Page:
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      Metabolite Profiling Revealed That a Gardening Activity Program Improves Cognitive Ability Correlated with BDNF Levels and Serotonin Metabolism in the Elderly

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          Metabolomics is useful for evaluating the fundamental mechanisms of improvements in the health functions of the elderly. Additionally, gardening intervention as a regular physical activity for the elderly maintained and improved physical, psychology, cognitive, and social health. This study was conducted to determine whether the cognitive ability of the elderly is affected by participating in a gardening activity program as a physical activity with a metabolomic potential biomarker. The gardening program was designed as a low to moderate intensity physical activity for the elderly. Serum metabolites resulting from gardening were subjected to metabolite profiling using gas chromatography time-of-flight mass spectrometry and ultra-high-performance liquid chromatography-linear trap quadruple-orbitrap-mass spectrometry followed by multivariate analyses. The partial least squares-discriminant analysis showed distinct clustering patterns among the control, non-gardening, and gardening groups. According to the pathway analysis, tryptophan metabolism including tryptophan, kynurenine, and serotonin showed significantly distinctive metabolites in the gardening group. Brain-derived neurotrophic factor levels (BDNF) in the gardening group were significantly increased after the gardening program. Correlation map analysis showed that the relative levels of tryptophan metabolites were positively correlated with BDNF. Our results show that tryptophan, kynurenine, and serotonin may be useful as metabolic biomarkers for improved cognitive ability by the gardening intervention.

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          Opinion: understanding 'global' systems biology: metabonomics and the continuum of metabolism.

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            Exercise, cognition, and the aging brain.

            We provide a brief review of the literature on exercise effects on brain and cognition. To this end, we focus on both prospective and retrospective human epidemiological studies that have examined the influence of exercise and physical activity on cognition and dementia. We then examine the relatively small set of human randomized clinical trials that have, for the most part, focused on exercise training effects on cognition. Next, we discuss animal research that has examined the molecular, cellular, and behavioral effects of exercise training. Finally, we conclude with a summary and brief discussion of important future directions of research on fitness cognition and brain.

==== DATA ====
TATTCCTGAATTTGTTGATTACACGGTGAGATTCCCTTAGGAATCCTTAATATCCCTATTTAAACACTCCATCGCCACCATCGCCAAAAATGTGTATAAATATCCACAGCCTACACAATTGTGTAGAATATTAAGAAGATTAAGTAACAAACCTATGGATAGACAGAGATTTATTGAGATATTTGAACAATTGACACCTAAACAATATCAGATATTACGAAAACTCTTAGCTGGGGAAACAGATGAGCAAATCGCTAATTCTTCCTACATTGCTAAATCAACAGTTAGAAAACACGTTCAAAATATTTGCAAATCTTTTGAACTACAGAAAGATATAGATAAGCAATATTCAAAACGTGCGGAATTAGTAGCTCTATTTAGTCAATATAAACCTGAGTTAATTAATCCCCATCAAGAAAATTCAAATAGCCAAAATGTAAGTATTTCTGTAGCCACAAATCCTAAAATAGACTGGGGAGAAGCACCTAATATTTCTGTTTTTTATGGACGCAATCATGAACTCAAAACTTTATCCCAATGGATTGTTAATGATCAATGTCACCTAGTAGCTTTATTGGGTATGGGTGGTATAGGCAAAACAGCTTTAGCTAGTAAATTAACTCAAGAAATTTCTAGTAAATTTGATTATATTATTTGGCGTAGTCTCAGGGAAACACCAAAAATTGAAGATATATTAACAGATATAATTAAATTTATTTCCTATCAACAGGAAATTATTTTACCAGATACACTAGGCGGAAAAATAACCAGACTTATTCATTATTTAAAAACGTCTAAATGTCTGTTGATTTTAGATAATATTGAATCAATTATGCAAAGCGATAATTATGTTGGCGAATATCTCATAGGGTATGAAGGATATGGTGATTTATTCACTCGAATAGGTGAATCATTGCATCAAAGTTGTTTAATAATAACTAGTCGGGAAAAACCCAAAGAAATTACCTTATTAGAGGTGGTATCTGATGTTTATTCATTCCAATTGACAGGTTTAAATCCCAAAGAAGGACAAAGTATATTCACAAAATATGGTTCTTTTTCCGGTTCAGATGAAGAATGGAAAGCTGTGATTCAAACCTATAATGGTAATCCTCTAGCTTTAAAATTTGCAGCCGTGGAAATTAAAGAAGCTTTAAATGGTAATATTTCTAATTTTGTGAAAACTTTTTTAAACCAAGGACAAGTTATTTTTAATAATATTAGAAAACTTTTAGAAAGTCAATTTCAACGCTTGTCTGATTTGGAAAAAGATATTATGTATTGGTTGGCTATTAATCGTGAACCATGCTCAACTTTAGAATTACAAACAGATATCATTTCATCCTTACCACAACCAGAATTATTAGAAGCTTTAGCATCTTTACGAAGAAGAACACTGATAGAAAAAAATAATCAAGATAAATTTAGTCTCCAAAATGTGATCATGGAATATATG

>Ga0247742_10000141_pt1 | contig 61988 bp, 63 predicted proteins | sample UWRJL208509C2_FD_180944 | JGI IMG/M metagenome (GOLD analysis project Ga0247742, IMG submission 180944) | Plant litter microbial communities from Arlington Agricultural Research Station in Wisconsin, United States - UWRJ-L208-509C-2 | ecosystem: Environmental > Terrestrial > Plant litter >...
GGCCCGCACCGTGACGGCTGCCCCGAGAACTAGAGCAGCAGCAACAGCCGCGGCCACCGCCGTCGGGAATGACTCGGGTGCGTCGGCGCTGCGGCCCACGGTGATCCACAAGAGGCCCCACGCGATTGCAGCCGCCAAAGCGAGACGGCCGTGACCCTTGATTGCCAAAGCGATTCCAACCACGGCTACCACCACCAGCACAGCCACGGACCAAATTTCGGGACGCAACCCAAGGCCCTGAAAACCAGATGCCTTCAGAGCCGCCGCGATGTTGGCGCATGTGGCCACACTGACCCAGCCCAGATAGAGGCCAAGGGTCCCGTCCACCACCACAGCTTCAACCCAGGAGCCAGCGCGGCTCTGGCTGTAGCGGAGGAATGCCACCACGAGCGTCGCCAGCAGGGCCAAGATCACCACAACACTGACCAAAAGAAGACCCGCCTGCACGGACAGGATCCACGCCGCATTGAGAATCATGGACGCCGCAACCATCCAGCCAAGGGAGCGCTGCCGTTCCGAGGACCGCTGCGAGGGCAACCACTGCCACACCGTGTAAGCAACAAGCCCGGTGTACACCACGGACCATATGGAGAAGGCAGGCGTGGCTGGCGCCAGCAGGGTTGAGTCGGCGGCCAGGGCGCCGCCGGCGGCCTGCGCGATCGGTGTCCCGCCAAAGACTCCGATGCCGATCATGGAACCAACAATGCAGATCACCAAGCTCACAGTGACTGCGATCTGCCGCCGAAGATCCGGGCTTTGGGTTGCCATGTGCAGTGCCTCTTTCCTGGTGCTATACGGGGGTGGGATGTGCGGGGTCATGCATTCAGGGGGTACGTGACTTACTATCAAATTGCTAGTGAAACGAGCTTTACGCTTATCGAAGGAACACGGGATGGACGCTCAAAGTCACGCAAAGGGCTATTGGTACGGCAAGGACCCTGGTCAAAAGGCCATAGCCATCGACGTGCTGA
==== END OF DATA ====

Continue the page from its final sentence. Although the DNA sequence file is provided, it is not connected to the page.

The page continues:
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              Physical activity and memory functions: an interventional study.

              Previous studies have suggested beneficial effects of physical activity on cognition. Here, we asked in an interventional approach if physical activity performed at different intensity levels would differentially affect episodic memory function. Additionally, we tried to identify mechanisms mediating these changes. Sixty-two healthy elderly individuals were assessed for level of physical activity, aerobic fitness, episodic memory score, neurotrophin and catecholamine levels, and received a magnetic resonance image of the brain at baseline and after a six months intervention of medium or low-intensity physical activity or control. Increase in total physical activity was positively associated with increase in memory score over the entire cohort, without significant differences between intensity groups. It was also positively associated with increases in local gray matter volume in prefrontal and cingulate cortex, and BDNF levels (trend). In conclusion, we showed that physical activity conveys the beneficial effects on memory function independently of its intensity, possibly mediated by local gray matter volume and neurotrophic factors. Our findings may carry significant implications for prevention of cognitive decline in the elderly. Copyright © 2009 Elsevier Inc. All rights reserved.

                Author and article information

                Int J Environ Res Public Health
                Int J Environ Res Public Health
                International Journal of Environmental Research and Public Health
                15 January 2020
                January 2020
                : 17
                : 2
                [1 ]Department of Environmental Health Science, Konkuk University, Seoul 05029, Korea; danapre@ 123456nate.com
                [2 ]Department of Bioscience and Biotechnology, Konkuk University, Seoul 05029, Korea; syson119@ 123456naver.com
                [3 ]Sport Science Center in Daejeon, Daejeon 34134, Korea; exepre@ 123456cnu.ac.kr
                [4 ]Department of Sport Science, Chungnam National University, Daejeon 34134, Korea; leewl@ 123456cnu.ac.kr
                [5 ]Research Institute for Bioactive-Metabolome Network, Konkuk University, Seoul 05029, Korea
                Author notes
                [* ]Correspondence: sapark42@ 123456konkuk.ac.kr (S.-A.P.); chlee123@ 123456konkuk.ac.kr (C.H.L.); Tel.: +82-2-450-0537 (S.-A.P.); +82-2-2049-6177 (C.H.L.)

                These authors contributed equally to this work.

                © 2020 by the authors.

                Licensee MDPI, Basel, Switzerland. This article is an open access article distributed under the terms and conditions of the Creative Commons Attribution (CC BY) license ( http://creativecommons.org/licenses/by/4.0/).



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